I thought I was being generous when I let the Arizona music boycott organization The Sound Strike know that one of the artists on their roster, Steve Earle, was seemingly breaking ranks by coming to Tucson, but whoever is running things over there didn't seem to think so, blocking me from their page. Turns out, I wasn't the only one:
Yesterday, a federal appeals court again blocked SB 1070, which you can read all about on our Feathered Bastard blog, meaning the extremist Arizona immigration law will likely never take effect. That's great news for people who support the state's migrant community, but not necessarily for people interested in using Arizona's obvious troubles to make a larger political point.
Moreover, the musical boycott of the state has faced several high-profile defections in recent weeks. Though organizers were apparently able to bully guyliner-wearing pop-punk band My Chemical Romance into backing out of their Arizona show a few months back, they haven't had such luck with Steve Earle and Los Tigres del Norte.
Earle, a country-rock singer-songwriter with a strong activist streak, is listed on The Sound Strike's artist roster but has a gig scheduled at Tucson's Rialto Theatre on July 4.
Los Tigres del Norte, a Mexican-bred norteño combo, is also listed as boycotting although they have a show scheduled in Tucson on April 24.
How is Sound Strike organizer Javier Gonzalez, the man who bragged that "haters got schooled" after a group of polite Arizonans begged him to end the boycott and pitch in to help the state during a recent forum, taking this? Not well, it seems.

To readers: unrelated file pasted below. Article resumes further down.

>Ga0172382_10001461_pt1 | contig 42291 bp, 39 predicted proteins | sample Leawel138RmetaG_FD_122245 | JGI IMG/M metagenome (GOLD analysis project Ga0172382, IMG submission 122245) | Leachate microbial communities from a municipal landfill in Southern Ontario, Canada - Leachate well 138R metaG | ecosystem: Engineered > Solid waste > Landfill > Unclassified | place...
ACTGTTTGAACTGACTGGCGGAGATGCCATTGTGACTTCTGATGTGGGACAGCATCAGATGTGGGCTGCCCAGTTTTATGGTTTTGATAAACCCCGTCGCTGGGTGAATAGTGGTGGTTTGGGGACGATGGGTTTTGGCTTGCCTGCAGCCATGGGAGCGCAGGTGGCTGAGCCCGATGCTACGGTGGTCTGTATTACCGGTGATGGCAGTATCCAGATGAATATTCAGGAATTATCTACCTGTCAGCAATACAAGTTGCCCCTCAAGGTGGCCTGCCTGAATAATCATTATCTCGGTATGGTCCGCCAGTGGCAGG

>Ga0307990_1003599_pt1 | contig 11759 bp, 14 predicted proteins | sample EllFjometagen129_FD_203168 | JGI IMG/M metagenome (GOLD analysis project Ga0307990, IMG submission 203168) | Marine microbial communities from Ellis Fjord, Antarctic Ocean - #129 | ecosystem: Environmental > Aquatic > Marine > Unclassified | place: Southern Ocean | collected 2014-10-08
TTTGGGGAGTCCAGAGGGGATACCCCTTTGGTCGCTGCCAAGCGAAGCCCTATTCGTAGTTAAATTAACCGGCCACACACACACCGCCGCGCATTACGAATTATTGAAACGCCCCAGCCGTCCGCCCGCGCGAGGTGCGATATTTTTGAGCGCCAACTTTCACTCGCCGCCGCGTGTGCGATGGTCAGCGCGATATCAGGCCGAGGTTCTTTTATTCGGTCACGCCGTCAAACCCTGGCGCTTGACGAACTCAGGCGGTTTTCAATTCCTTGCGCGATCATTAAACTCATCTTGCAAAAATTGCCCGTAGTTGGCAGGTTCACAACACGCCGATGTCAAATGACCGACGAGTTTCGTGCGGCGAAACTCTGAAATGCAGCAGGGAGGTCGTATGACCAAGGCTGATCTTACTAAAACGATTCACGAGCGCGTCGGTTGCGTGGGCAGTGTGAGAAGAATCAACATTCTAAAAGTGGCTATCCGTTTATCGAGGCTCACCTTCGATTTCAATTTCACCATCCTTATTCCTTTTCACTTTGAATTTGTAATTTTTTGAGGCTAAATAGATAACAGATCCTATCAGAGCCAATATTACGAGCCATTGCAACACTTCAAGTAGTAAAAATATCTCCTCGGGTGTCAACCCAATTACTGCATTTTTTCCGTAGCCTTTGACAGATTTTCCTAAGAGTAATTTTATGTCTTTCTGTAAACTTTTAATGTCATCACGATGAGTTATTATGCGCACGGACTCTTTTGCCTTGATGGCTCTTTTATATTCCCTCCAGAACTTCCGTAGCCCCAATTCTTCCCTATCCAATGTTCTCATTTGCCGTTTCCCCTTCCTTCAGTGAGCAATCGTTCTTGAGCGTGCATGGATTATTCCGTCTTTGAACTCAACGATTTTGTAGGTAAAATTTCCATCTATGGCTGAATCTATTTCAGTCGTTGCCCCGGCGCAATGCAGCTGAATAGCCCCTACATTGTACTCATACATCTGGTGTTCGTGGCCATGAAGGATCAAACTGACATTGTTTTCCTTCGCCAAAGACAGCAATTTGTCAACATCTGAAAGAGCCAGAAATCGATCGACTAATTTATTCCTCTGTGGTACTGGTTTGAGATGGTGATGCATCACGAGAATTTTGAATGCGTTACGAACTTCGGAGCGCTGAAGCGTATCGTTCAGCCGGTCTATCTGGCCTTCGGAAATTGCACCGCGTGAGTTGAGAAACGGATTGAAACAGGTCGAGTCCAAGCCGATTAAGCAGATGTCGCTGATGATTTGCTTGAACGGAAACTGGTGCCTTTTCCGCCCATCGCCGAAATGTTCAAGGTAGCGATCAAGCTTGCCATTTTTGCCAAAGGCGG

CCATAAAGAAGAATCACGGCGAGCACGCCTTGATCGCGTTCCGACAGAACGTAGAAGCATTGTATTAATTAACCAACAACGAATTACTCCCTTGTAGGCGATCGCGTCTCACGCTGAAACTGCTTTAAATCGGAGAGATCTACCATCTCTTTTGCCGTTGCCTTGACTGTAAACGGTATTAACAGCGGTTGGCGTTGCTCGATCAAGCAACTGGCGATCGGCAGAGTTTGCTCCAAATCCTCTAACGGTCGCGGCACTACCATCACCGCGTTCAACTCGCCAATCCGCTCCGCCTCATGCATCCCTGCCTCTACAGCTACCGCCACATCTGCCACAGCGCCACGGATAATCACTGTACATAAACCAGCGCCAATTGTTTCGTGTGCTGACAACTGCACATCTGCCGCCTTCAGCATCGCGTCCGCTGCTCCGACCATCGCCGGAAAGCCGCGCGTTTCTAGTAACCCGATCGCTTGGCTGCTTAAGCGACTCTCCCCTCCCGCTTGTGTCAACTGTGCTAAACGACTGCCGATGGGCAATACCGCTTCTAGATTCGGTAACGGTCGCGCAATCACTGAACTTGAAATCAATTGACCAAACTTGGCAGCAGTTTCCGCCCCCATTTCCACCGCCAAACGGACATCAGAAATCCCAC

As the walls close in and the boycott looks more and more ridiculous — bigoted California voters passed an "eerily similar" law that met the exact same fate, thankfully killed by courts before it could do any damage to that state's migrant community — organizers are clawing to maintain relevance.
And they're willing to hide facts to do it.
Witness what happened to Dan Gibson. Gibson is Tucson Weekly's web producer (he also writes a bit for us) and so he shared the news about the upcoming Steve Earle concert on The Sound Strike's Facebook page. He was both friendly and professional but the comment was deleted and he was subsequently banned from posting on Sound Strike's Facebook. Having heard this, I left a comment asking why he was banned for sharing information and was myself banned. When I tweeted this, another local man also asked why we were both banned and was himself banned.
That's right: The Sound Strike will ban you just for asking why a journalist was banned for pointing out their propaganda is inaccurate because the boycott roster includes artists who are playing concerts in the state.
Calls and e-mails to the organization have, of course, not been returned.